To me, MVVM is not "based on bindings and commands". Bindings and commands can be used very well in a non-MVVM way of coding. But I understand it can be confusing, as MVVM push the programmer to use commands and bindings more than usual. But it's not really about that. It's about separating logic and UI so problems like you explain may be solved the best possible way :-)

That's at least my thoughts around MVVM and privileges and access control.

Hope I didn't misunderstand your question absolutely.

share|improve this answer

Depending on your application, this can be somewhat difficult, but I generally solve this sort of concern using Prism modules. Obviously if you aren't using Prism, this won't help at all.

For instance, if a user only has read-only access to certain data, I would load a completely different view in the module responsible. Or, if they have no access, that module wouldn't load anything. That way, you can write separate views for read-only and read-write access.

I suppose you could go further and also swap out the ViewModels, but I haven't needed to do this.

It is important to note that my apps use authenticating using the User's Windows credentials (and membership roles in our corporate AD), so this can be handled at startup. If you have a different login/credentialling system, you would probably have to modify the bootstrap to wait for login before loading the modules.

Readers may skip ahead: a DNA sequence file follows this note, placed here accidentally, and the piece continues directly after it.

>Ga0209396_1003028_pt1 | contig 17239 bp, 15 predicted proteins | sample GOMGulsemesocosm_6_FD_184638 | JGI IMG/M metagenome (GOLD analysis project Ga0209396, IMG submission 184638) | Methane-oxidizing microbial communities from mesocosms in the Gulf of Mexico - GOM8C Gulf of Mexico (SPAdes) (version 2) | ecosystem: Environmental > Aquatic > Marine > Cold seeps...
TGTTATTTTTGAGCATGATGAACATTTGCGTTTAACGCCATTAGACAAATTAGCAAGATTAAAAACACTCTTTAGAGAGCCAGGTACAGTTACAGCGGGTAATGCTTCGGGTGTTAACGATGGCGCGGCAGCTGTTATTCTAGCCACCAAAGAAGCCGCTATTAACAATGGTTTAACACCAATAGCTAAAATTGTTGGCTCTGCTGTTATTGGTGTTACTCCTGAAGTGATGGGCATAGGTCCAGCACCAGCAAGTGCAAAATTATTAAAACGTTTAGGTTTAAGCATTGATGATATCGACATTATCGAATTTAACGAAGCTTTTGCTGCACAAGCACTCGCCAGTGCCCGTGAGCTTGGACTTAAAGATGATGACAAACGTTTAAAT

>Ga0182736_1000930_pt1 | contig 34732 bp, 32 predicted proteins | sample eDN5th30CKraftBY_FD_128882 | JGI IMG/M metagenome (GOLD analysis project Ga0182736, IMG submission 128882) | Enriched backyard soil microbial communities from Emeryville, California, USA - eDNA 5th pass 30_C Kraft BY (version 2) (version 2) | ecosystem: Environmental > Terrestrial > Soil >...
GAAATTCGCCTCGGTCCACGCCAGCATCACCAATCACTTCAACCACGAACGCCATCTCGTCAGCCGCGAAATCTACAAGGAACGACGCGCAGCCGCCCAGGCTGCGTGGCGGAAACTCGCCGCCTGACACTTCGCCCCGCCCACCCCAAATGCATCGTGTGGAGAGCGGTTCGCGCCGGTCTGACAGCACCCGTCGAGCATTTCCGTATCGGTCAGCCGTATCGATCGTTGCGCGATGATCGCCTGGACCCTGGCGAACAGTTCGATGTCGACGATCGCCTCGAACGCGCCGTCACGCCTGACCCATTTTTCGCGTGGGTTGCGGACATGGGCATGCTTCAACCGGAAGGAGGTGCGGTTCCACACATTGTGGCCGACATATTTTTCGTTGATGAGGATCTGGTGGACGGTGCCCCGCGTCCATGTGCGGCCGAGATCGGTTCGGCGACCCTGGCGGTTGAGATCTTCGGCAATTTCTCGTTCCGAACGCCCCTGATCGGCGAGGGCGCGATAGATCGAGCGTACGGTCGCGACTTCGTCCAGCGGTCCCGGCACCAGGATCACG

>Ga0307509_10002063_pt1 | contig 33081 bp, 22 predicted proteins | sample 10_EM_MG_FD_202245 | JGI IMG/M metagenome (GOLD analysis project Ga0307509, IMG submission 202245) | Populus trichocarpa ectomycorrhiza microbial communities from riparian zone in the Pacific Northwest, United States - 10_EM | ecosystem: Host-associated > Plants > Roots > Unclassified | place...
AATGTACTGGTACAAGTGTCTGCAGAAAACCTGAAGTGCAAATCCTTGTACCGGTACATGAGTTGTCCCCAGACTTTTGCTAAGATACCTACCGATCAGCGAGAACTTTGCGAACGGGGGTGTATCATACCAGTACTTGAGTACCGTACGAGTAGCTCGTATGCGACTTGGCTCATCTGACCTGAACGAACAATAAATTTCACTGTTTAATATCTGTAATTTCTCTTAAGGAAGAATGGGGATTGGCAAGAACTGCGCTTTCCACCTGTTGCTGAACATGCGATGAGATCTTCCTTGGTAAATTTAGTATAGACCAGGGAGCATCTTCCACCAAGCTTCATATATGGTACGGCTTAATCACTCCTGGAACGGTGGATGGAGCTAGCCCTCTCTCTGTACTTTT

share|improve this answer

In my opinion and experience, the UI should never be used to enforce security, merely present to the user what they can and can't do, according your business logic (BL). This prevents the issue of XAML typos causing a breach, and furthermore, there are about a billion utilities and hacks out there to analyze / make a UI do what the user wants it to do.

For example:
http://newtipstrik.wordpress.com/2012/02/06/win-enabler/
http://snoopwpf.codeplex.com/

In summary, yes, your UI should only be 'aware' of the security context, rather than implementing all or part of it.

share|improve this answer

Your Answer

 
discard

By posting your answer, you agree to the privacy policy and terms of service.

Not the answer you're looking for? Browse other questions tagged or ask your own question.